There is no signal to that criterion of food sovereignty which, among its principles, insists on the need for a transition to an agri-food system that provides healthy, nutritious, convenient and locally distributed food; of that agri-food system resulting from the adaptation of history and humanity to its territories; fruit of traditions, harmony, culture, art and ties with nature, which this CAP sees as flat and without role.
A European Union that, according to proclamations, wants to fight the hiring and that then with its homologation system creates it, feeds it, without, to date, the European Court of Justice (born in 1952 and perhaps also now dated) has at least made observations.
At this point, in order not to make an exclusive critical examination of the defects observed on the now worn-out setting of the CAP, now also weakened by Brexit, we expect that we will begin to discuss (and therefore to operate) concretely on guidelines that see the CAP privileging actions to favor:
– the healthiness and nutritional quality of food (as an inalienable right of peoples), the reduction of the use of synthetic chemicals, the encouragement of techniques for improving the quality of soils, an increase in biodiversity within farms (without which agroecology is an unattainable model), the ecosystem services of agriculture, the low consumption of fossil fuels, the maintenance of the chemical and biochemical fertility of the soils and, above all, an issue that has not been fully addressed, supporting the sharing and dissemination of knowledge without which the agroecological paradigm cannot be achieved.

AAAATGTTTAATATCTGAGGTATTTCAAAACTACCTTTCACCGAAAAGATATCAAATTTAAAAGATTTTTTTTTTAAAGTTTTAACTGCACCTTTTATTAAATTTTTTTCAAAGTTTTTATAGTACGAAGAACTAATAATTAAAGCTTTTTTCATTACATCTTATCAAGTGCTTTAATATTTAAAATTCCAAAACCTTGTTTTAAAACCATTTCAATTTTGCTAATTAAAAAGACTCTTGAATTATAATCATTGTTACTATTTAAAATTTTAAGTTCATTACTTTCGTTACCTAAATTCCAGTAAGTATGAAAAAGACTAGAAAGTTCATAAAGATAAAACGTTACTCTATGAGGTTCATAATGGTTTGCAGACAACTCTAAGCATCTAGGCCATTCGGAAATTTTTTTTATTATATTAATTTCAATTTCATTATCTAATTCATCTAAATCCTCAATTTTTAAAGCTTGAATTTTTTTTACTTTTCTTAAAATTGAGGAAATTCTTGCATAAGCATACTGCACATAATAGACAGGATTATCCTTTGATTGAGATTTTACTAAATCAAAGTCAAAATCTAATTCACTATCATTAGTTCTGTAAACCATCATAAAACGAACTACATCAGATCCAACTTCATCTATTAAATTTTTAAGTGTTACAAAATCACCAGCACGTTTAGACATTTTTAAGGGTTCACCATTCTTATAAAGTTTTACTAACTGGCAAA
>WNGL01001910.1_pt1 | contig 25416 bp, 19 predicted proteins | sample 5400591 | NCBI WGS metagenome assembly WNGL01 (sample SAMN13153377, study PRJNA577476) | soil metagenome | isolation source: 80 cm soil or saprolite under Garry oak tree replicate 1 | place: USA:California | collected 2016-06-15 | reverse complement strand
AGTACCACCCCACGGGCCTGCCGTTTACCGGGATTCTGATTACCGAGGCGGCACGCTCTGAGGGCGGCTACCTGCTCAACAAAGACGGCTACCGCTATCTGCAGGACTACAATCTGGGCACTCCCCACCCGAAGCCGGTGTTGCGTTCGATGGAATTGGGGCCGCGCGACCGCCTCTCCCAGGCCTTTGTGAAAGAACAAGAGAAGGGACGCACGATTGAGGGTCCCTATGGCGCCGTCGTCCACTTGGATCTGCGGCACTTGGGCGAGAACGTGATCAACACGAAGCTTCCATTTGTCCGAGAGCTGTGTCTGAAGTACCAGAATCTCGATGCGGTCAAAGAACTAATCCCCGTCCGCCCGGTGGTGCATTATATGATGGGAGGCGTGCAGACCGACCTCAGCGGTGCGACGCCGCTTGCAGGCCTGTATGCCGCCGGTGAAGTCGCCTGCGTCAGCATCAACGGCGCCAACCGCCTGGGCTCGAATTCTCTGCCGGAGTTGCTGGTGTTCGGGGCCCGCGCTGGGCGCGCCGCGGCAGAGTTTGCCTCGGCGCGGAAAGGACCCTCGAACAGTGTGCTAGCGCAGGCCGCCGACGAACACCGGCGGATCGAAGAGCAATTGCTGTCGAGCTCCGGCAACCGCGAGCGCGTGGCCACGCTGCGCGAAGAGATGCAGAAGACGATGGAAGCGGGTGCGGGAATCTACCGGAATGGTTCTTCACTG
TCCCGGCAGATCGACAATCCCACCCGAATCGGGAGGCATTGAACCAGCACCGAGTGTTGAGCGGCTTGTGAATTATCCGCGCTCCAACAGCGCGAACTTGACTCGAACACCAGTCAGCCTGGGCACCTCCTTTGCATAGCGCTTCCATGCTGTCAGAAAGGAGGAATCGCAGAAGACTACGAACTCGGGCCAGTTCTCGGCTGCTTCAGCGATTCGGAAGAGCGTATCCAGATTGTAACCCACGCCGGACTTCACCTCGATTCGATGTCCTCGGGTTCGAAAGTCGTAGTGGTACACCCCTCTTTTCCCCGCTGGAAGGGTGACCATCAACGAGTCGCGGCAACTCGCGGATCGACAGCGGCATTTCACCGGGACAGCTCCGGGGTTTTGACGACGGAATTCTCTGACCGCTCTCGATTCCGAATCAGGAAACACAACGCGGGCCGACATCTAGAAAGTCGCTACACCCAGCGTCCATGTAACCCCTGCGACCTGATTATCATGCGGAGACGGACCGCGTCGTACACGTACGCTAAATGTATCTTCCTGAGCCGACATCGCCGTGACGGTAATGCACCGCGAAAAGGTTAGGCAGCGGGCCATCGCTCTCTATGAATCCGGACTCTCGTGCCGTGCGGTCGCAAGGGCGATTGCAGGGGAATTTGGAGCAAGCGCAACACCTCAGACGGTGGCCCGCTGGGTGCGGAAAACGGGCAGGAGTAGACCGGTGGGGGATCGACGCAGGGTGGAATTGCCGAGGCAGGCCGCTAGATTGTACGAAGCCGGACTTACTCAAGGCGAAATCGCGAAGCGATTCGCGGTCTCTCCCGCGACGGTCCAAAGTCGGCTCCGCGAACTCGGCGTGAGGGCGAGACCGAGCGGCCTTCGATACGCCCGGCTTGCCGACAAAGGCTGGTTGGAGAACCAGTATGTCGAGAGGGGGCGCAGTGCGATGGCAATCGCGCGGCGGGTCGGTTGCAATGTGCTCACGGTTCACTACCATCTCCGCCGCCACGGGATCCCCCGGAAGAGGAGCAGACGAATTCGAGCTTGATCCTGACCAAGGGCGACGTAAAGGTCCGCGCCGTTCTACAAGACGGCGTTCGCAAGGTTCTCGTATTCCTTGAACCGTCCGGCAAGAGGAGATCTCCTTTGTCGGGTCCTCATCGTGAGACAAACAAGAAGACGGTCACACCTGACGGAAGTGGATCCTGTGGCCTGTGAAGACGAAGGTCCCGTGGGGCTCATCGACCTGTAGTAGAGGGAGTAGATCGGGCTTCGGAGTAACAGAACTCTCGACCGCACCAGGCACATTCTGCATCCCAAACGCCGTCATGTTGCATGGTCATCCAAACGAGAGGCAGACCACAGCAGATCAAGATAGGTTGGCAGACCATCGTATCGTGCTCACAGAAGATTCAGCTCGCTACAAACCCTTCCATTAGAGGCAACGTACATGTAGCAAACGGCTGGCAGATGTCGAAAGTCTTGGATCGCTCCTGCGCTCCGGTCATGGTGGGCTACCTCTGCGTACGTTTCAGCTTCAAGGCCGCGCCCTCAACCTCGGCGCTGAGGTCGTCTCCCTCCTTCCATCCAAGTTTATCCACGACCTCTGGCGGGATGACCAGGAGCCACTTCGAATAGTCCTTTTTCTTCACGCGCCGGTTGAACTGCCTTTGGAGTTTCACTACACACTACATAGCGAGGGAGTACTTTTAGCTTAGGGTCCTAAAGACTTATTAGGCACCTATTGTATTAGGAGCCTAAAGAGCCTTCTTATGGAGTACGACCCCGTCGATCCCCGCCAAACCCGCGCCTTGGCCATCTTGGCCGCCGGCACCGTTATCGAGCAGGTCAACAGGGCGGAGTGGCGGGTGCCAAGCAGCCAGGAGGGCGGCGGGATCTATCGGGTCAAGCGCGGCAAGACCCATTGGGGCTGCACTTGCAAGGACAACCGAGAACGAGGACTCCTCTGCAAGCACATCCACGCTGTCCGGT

In a nutshell, we expect a transition CAP, not a system stability CAP, because the current agri-food system is anything but stable and, above all, anything but synchronous with the logic of Nature.
A CAP of transition towards a more equitable food system, perhaps still imperfect, but which makes it clear that the long road ahead, but of which we have little time to cross it, gives us the hope that the Politics will leave the path of “all against all ”to undertake that of“ All Brothers ”.

Guido Bissanti